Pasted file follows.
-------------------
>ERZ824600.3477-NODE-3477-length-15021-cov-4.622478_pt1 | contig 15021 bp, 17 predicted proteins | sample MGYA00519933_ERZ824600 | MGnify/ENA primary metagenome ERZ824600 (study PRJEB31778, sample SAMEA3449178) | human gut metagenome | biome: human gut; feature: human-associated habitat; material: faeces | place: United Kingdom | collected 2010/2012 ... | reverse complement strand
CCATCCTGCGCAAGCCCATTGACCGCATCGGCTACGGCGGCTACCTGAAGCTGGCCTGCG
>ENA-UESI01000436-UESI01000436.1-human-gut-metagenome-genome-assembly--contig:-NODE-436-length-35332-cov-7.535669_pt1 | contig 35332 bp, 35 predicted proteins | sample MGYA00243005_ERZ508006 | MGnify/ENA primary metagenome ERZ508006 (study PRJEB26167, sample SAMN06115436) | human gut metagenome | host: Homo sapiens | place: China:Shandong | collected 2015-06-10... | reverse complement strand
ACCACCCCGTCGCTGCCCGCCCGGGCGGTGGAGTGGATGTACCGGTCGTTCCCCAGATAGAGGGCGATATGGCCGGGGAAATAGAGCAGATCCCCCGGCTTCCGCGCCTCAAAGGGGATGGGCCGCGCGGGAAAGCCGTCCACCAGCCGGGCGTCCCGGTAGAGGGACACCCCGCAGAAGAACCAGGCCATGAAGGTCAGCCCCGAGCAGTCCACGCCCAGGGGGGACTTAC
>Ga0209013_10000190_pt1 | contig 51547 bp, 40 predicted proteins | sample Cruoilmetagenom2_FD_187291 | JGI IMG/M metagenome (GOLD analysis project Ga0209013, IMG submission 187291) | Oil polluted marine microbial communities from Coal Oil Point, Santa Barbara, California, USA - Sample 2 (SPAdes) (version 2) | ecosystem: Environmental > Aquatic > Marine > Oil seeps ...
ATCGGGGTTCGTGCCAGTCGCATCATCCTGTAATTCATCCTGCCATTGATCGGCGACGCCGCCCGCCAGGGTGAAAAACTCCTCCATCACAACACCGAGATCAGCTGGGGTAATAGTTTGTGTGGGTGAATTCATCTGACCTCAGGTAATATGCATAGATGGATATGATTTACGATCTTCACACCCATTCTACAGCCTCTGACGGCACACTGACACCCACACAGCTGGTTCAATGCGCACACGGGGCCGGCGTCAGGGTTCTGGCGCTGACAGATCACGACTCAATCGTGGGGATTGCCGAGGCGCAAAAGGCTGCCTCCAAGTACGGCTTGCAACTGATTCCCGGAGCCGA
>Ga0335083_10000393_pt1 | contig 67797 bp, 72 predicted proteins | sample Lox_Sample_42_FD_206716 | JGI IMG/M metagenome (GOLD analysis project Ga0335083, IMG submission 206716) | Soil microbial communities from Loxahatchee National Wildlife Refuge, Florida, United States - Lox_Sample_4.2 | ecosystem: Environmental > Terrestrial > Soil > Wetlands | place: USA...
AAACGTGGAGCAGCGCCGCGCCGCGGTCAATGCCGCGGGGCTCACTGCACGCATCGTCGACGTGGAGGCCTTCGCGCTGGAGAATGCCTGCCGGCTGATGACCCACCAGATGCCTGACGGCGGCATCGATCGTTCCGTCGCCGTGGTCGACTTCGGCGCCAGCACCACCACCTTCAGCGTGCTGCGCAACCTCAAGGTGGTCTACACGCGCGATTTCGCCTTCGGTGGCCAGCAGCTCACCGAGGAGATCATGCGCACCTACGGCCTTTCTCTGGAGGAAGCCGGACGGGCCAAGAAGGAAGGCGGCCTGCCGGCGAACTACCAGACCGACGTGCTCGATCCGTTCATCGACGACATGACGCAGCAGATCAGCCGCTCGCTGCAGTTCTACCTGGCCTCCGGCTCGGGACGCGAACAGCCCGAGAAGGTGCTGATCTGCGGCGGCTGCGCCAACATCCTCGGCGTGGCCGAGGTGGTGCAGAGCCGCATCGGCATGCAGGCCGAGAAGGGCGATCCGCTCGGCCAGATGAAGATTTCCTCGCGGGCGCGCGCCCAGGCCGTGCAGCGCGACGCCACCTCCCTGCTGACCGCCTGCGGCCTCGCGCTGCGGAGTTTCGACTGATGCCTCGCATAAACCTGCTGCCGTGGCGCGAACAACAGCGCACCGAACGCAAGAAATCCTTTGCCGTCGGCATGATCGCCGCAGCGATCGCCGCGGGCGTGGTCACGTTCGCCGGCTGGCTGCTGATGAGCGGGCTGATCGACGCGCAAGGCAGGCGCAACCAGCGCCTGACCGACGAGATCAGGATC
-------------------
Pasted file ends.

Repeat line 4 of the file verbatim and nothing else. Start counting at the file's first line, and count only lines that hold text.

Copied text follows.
ACCACCCCGTCGCTGCCCGCCCGGGCGGTGGAGTGGATGTACCGGTCGTTCCCCAGATAGAGGGCGATATGGCCGGGGAAATAGAGCAGATCCCCCGGCTTCCGCGCCTCAAAGGGGATGGGCCGCGCGGGAAAGCCGTCCACCAGCCGGGCGTCCCGGTAGAGGGACACCCCGCAGAAGAACCAGGCCATGAAGGTCAGCCCCGAGCAGTCCACGCCCAGGGGGGACTTAC